Tag Archives: stem cells cloning

A Spectral Smack-Down

Arlen Specter reamed out Advanced Cell Technologies scientist Rober Lanza for their hype about having found a way to non-lethally harvest embryonic stem cells. As you may have heard, this development was only theoretical, as all of the embryos were destroyed so all their cells could be harvested and the chances of getting viable embryonic stem cells would be optimized. And since the success rate was two percent, "optimized" is very relative. We therefore cannot say that we have a non-lethal (let alone non-harmful) method of harvesting human embryonic stem cells (hESCs).

At first, ACT was only guilty of hype, which it has done before, but now folks on the web are calling out Lanza for having left out some critical details: when the AJOB blog, which is very pro-embryonic research, has an entry called "Paging Dr. Hwang?", you know something juicy came out.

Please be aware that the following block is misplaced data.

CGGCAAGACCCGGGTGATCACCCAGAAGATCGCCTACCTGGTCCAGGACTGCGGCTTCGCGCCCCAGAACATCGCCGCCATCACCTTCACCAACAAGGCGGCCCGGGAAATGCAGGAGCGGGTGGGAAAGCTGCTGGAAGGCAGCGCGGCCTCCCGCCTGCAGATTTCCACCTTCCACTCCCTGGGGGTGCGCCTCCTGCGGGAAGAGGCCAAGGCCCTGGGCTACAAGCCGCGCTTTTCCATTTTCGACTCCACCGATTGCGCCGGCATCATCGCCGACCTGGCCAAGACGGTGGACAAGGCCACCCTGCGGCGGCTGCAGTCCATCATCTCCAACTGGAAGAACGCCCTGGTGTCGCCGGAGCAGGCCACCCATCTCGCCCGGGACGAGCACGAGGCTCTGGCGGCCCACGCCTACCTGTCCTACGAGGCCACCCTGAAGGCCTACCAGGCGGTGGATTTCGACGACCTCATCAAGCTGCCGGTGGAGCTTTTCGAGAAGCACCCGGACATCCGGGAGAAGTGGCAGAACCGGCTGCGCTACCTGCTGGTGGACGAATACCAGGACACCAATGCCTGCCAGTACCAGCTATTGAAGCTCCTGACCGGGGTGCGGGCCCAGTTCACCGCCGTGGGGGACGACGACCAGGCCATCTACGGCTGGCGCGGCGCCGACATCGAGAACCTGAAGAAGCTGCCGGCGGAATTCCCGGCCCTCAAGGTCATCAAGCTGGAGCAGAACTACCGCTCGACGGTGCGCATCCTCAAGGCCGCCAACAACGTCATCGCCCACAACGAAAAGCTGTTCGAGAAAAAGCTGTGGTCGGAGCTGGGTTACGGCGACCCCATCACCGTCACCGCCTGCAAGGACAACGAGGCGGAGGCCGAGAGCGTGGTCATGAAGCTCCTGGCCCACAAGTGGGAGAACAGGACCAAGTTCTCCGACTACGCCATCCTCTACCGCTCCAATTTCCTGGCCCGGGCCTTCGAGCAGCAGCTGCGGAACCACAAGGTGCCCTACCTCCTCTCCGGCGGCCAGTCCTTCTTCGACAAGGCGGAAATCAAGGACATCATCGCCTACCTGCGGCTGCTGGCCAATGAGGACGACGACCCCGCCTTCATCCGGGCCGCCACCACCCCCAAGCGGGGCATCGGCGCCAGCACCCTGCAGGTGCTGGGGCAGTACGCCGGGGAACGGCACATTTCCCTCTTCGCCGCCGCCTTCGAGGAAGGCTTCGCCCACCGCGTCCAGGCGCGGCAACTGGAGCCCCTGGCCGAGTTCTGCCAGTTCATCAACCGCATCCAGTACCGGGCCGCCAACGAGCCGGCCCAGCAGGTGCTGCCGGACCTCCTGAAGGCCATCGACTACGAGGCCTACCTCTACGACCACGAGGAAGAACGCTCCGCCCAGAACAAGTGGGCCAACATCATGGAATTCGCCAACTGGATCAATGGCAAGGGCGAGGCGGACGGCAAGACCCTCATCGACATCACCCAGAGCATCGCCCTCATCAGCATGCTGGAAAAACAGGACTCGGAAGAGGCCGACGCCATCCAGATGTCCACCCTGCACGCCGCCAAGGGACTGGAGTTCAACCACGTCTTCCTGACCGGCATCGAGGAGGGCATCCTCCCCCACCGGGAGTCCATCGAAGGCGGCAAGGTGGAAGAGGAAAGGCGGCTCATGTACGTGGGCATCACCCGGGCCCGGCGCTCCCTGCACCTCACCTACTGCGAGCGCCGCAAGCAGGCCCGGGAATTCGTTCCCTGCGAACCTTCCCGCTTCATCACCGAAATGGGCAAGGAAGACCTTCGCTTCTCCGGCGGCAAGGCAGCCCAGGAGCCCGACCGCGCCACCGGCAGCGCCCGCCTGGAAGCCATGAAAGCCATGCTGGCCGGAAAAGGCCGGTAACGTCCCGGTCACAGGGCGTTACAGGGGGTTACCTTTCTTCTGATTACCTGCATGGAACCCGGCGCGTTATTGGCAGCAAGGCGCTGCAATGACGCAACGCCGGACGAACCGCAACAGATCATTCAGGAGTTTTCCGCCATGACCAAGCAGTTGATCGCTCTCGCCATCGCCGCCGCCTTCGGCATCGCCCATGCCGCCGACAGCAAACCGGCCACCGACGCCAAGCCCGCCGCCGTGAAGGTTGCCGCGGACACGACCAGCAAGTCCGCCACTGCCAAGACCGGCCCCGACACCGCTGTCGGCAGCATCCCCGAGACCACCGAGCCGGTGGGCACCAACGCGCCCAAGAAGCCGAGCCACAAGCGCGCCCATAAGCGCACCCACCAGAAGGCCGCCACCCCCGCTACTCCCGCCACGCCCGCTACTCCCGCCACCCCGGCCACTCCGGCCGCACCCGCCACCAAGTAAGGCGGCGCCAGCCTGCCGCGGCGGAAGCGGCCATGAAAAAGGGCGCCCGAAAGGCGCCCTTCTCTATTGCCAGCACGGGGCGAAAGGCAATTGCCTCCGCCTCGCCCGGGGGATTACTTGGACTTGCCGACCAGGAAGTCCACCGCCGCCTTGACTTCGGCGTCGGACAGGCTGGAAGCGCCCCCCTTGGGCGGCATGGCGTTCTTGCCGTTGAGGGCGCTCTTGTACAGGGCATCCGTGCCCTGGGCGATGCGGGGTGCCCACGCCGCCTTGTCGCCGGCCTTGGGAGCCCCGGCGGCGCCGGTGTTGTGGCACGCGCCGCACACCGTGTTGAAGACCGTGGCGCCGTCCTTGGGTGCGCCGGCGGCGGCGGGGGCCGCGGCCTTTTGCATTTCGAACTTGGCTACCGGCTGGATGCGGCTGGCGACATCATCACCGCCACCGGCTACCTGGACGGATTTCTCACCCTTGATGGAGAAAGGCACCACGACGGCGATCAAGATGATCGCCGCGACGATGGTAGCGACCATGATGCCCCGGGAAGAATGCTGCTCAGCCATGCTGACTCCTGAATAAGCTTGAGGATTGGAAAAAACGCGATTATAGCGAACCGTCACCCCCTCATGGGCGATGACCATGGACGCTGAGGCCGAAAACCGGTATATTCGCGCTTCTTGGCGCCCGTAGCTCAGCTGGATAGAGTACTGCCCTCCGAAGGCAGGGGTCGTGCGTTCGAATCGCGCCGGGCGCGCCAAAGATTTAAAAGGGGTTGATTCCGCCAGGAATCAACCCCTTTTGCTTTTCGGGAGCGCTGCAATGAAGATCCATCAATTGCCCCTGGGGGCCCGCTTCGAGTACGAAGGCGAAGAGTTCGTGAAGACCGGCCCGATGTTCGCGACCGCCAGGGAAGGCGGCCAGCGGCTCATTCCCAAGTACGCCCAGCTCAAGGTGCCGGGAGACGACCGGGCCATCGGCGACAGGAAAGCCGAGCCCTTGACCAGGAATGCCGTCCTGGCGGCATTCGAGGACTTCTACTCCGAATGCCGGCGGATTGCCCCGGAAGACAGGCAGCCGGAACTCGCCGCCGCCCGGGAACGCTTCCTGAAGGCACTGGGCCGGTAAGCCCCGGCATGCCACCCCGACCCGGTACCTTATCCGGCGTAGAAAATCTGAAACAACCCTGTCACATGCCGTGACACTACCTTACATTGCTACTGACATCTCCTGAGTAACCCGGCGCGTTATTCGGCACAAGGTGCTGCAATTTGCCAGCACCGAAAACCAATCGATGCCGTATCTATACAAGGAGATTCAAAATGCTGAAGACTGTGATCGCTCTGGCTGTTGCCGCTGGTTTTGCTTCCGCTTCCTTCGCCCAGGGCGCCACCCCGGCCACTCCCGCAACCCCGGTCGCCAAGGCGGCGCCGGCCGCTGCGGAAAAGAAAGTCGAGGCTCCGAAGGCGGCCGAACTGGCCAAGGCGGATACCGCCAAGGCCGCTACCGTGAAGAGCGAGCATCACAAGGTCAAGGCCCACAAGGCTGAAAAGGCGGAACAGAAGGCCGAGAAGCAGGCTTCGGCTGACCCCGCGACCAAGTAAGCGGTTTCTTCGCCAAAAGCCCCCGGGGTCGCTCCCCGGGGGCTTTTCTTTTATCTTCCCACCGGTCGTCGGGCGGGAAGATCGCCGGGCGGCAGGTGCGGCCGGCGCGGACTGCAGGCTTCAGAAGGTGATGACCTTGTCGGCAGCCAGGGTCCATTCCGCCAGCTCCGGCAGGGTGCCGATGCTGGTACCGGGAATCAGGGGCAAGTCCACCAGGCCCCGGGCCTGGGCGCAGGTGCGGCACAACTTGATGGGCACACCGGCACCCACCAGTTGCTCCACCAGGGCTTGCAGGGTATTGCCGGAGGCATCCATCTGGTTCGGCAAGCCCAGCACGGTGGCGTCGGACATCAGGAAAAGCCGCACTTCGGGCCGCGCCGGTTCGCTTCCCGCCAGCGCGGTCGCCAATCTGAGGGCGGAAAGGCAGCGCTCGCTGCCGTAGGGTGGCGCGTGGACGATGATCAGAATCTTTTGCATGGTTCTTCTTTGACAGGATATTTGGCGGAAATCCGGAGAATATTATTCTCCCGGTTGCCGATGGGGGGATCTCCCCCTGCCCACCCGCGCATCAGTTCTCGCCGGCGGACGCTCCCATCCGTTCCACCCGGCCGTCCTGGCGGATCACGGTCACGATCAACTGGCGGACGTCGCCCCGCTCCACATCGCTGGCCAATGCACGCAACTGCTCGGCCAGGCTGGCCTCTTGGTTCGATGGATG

What folks now say is that ACT soaked the harvested cells (blastomeres, to be precise) in the same dish as the original embryo, providing some cellular signals that would help the harvested cells live and be viable embryonic stem cells. This doesn't nullify the ultimate premise of their research, but it's black eye for Nature and a further disgrace to ACT. Perhaps ACT wanted this technique for themselves, and while they wanted the hype of a Nature article, they didn't want competitors replicating those results.

 (HT: Wesley Smith, who has posted half a dozen entries on this topic. You'd be well-served to read his and AJOB Blog's many fine points about this issue, particularly AJOB's entry on the "Kevorkianization of Stem Cell Research"–I'll even forgiven them for conflating all stem cell research with embryonic stem cell research…this time. 😉 )